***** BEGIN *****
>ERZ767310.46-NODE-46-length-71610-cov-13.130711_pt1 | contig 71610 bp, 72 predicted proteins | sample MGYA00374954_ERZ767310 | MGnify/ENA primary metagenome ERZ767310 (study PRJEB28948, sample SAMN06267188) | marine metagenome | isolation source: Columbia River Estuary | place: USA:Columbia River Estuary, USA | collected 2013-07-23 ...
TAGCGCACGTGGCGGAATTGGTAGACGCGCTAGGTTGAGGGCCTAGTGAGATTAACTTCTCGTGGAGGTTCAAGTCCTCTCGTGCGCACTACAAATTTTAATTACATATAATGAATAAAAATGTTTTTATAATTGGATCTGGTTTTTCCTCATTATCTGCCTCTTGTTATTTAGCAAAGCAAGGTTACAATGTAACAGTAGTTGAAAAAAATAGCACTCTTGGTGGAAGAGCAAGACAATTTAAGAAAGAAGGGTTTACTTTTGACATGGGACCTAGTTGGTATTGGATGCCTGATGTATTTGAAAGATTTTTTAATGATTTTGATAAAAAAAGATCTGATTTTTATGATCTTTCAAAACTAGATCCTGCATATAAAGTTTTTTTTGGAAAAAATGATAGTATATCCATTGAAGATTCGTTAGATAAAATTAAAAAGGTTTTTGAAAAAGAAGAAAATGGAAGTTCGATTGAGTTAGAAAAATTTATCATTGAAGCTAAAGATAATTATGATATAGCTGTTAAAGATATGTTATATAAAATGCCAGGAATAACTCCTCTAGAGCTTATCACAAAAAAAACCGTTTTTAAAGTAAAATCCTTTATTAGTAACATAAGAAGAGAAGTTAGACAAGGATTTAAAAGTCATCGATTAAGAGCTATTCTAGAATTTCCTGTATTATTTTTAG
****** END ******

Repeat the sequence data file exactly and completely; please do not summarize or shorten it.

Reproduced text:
>ERZ767310.46-NODE-46-length-71610-cov-13.130711_pt1 | contig 71610 bp, 72 predicted proteins | sample MGYA00374954_ERZ767310 | MGnify/ENA primary metagenome ERZ767310 (study PRJEB28948, sample SAMN06267188) | marine metagenome | isolation source: Columbia River Estuary | place: USA:Columbia River Estuary, USA | collected 2013-07-23 ...
TAGCGCACGTGGCGGAATTGGTAGACGCGCTAGGTTGAGGGCCTAGTGAGATTAACTTCTCGTGGAGGTTCAAGTCCTCTCGTGCGCACTACAAATTTTAATTACATATAATGAATAAAAATGTTTTTATAATTGGATCTGGTTTTTCCTCATTATCTGCCTCTTGTTATTTAGCAAAGCAAGGTTACAATGTAACAGTAGTTGAAAAAAATAGCACTCTTGGTGGAAGAGCAAGACAATTTAAGAAAGAAGGGTTTACTTTTGACATGGGACCTAGTTGGTATTGGATGCCTGATGTATTTGAAAGATTTTTTAATGATTTTGATAAAAAAAGATCTGATTTTTATGATCTTTCAAAACTAGATCCTGCATATAAAGTTTTTTTTGGAAAAAATGATAGTATATCCATTGAAGATTCGTTAGATAAAATTAAAAAGGTTTTTGAAAAAGAAGAAAATGGAAGTTCGATTGAGTTAGAAAAATTTATCATTGAAGCTAAAGATAATTATGATATAGCTGTTAAAGATATGTTATATAAAATGCCAGGAATAACTCCTCTAGAGCTTATCACAAAAAAAACCGTTTTTAAAGTAAAATCCTTTATTAGTAACATAAGAAGAGAAGTTAGACAAGGATTTAAAAGTCATCGATTAAGAGCTATTCTAGAATTTCCTGTATTATTTTTAG